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Retail Success: Arizona Leather

Furniture World Magazine
Volume 150 NO. 5 September/October


on


Arizona Leather

 


Jim Riedl, CEO, shares his thoughts about how Arizona Leather's 14 stores outsell the competition with lower advertising expenditures and fewer major suppliers.

 

Arizona Leather is a specialty retailer operating 14 stores in California, Arizona and New Mexico. The chain boasts the largest selection of “fashionable leather furnishings in the United States, from the classics to contemporary to ultra-modern.” Jim Riedl, CEO, shared his insights about selling made-in-America leather furniture sourced from a limited number of suppliers. His remarks also touch on his experiences during the pandemic and trends he sees in leather furniture sales.

Getting Started

“Arizona Leather got started when my ex-partner went shopping for leather sleepers and recliners for an RV business,” explained Jim Riedl. He found Omnia Leather, a cut and sew operation that wasn't making sleepers or recliners at that time. "We developed an idea for a factory-direct store with Omnia as our main supplier. That was the start of Arizona Leather.

"Our first store location wasn’t great. It was difficult to get into, but it did have freeway frontage.

"We looked for a better spot for our second location. I recall speaking to a leasing agent who had an English accent. ‘Arizona Leather is going to be big,’ I informed him. We are going to take over the leather furniture world!” He replied, ‘Sorry mate, RELAX THE BACK’s got that space, but give me your number in case things change.’ About eight months later he called back. 'RELAX THE BACK decided to pass on the spot,' he confessed, ‘It’s gonna be a jewel box, mate.’ And he was right.

Customers don’t have to settle for what they see. Instead, they can buy exactly what they want, specially designed to fit in their home.                      

"We started unloading trucks into the parking lot at 7AM at the second location on the Wednesday before Thanksgiving, not knowing if we would get our C of O to open. The certificate of occupancy came through at noon and the store was all set up that night, ready for business. We went home, enjoyed Thanksgiving, then opened up for Black Friday. Over that long week end we wrote more business in three days than had in a month at our first store. From there our business took off."

Special Events

“As a specialty retailer we do business differently than full-line furnishings retailers.

"When we open a new store, we do offer discounts on certain covers or styles. But Arizona Leather appeals to a smaller percentage of the furniture market,” Riedl observed, “our customers don’t show up looking for bedroom, dining or home office furniture.

“Back in 1996,” he recalled, ”we ran a grand opening sale, advertised heavily and offered free hats, hotdogs and Snapple.

"We put it all out with fixings for the hotdogs—chili, kraut, onions, relish, everything. We ate more hotdogs that weekend than in our entire lives. We wrote some business, but basically it was not the crowd we hoped for. That was the only big grand opening event we ever ran."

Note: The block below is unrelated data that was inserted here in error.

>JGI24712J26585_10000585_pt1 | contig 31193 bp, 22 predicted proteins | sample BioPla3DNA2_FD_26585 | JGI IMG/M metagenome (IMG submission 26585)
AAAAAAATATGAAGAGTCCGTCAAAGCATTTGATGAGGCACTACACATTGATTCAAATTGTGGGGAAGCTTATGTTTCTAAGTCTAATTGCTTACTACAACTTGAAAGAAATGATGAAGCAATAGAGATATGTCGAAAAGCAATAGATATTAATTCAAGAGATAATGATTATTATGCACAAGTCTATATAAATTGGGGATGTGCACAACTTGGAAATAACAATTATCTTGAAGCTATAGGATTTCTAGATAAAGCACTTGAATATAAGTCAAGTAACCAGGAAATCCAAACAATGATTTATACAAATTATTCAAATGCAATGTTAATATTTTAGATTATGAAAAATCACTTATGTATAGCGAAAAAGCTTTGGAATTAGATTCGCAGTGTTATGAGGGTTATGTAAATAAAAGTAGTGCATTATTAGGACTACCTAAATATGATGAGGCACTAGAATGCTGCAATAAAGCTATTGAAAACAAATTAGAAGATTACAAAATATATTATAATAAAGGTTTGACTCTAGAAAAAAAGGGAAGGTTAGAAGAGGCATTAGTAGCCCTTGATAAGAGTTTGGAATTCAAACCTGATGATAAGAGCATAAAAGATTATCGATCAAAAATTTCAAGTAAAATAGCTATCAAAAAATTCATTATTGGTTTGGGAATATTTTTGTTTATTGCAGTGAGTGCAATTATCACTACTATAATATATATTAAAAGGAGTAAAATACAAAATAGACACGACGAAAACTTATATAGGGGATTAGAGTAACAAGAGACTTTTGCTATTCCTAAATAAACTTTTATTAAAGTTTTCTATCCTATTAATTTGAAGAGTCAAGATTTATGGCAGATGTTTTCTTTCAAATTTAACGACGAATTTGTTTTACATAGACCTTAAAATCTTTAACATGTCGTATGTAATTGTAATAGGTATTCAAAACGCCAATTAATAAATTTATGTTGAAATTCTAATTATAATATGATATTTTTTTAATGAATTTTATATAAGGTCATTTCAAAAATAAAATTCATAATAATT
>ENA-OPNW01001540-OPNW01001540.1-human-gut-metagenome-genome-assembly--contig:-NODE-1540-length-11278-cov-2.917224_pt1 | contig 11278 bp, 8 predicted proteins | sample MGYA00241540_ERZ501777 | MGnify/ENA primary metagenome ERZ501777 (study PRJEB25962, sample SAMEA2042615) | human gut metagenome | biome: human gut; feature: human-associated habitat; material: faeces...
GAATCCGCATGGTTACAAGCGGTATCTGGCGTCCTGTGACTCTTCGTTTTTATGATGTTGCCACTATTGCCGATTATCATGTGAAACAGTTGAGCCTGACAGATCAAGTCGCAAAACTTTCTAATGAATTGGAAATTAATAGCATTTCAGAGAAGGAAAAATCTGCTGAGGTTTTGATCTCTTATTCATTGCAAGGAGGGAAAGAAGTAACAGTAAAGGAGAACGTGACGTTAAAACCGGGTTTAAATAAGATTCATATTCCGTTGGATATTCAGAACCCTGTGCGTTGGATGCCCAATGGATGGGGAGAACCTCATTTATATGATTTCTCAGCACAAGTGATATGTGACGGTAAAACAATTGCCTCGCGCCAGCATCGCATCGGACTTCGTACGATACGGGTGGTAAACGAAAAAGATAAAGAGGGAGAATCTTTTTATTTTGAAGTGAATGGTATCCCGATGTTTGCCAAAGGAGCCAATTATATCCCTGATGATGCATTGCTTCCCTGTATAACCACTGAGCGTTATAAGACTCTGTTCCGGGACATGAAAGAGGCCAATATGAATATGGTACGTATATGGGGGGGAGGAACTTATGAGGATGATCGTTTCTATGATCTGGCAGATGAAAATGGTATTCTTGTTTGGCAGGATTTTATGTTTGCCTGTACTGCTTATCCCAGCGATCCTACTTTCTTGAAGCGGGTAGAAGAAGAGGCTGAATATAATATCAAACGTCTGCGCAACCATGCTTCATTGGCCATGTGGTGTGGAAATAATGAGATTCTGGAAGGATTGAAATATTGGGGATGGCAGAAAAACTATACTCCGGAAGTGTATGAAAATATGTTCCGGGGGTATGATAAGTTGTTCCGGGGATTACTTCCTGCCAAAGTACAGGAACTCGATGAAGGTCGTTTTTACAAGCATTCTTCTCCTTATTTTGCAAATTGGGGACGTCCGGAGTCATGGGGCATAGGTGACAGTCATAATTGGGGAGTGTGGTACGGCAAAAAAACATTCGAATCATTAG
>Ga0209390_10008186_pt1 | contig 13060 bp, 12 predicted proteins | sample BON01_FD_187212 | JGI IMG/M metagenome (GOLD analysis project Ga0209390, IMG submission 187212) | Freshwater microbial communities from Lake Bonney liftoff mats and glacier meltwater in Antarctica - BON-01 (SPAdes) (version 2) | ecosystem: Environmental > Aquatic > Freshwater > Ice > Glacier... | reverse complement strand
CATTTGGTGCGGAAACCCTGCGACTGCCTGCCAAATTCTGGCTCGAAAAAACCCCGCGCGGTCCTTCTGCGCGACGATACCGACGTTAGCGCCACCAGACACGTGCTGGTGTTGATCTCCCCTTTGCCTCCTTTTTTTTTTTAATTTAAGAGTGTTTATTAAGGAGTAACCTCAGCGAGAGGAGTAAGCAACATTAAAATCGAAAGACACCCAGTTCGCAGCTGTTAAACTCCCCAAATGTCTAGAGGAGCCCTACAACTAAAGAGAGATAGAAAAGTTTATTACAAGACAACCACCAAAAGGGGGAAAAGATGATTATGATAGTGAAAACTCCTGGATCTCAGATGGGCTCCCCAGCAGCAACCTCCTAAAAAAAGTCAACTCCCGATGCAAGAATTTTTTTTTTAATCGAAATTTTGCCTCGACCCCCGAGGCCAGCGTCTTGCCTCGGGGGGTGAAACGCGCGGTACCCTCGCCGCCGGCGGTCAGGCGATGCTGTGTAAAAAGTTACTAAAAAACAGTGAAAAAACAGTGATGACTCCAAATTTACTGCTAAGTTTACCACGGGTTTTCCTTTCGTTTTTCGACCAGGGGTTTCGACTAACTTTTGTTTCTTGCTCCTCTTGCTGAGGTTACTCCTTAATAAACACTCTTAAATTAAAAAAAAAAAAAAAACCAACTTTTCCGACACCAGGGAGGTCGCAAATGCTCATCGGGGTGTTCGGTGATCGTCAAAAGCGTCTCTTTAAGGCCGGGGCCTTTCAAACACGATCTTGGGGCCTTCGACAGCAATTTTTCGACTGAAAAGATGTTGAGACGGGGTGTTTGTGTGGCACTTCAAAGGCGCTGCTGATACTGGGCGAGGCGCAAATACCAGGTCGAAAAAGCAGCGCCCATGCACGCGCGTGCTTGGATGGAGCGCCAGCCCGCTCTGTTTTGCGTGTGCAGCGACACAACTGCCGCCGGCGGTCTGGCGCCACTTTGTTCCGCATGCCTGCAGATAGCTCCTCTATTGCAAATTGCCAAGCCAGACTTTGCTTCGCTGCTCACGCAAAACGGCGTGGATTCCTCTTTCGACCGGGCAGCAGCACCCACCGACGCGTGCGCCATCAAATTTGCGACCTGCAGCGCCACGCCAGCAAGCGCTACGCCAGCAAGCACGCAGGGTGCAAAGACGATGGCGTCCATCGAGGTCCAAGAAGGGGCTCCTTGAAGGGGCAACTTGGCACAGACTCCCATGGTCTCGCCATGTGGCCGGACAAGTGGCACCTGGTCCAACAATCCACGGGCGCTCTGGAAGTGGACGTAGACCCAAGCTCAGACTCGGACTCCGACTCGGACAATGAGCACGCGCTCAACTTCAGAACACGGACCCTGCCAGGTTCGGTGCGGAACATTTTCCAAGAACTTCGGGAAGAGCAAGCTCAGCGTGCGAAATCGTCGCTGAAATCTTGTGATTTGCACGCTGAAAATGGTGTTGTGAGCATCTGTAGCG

Product Selection

“Omnia Leather is our major upholstered furniture supplier. Arizona Leather also carries IMG and Natuzzi. We promote ourselves as the leather experts. Our website is not populated with prices or accessories, but when shoppers visit, they see that our stores are highly accessorized. We show customers how good the upholstered furniture will look when they get it home accompanied by a nice rug, occasional tables, lamps and more.”

Sniper Advertising Approach

“We are a local fixture in Southern California. In the early years we advertised like crazy in every newspaper in every market. That was the MO back in the day. That’s where our competitors were, and there were many. It seemed like everyone was opening a leather store in Southern California.

“In 2008, when the economy hit the fan, we had no choice but to cut our advertising in half. And guess what happened? Not much!

“Sure, we went down in sales from 2008 through 2011 by 10 to15 percent but many other furniture stores were down by 50 percent or more. I cut back further on expenses, only advertising during holiday periods. Over that difficult time, our competitors went out of business. Eventually there was nobody left to compete with except large, big box retailers selling mostly leather imports.

“The lesson learned was that it didn't pay to take a shot-gun advertising approach to reach out to leather furniture customers, who at the time accounted for only three to five percent of the upholstered furniture market. Specialty retailers like Arizona Leather are better off using a sniper approach. We started using Google, Yahoo and Bing to reach only customers who were actively looking for leather furniture. We’ve been doing that since 2010.”


Pictured at right is Jim Riedl, CEO, Arizona Leather and his partner at Texas Leather Paul Gonzalez.

Following the Money

“When the 2008 recession hit, we scaled back in other areas as well. We were at 10 percent unemployment. The good news is that Arizona Leather sells to the other 90 percent—especially well-heeled clients who don’t skip a beat during bad times."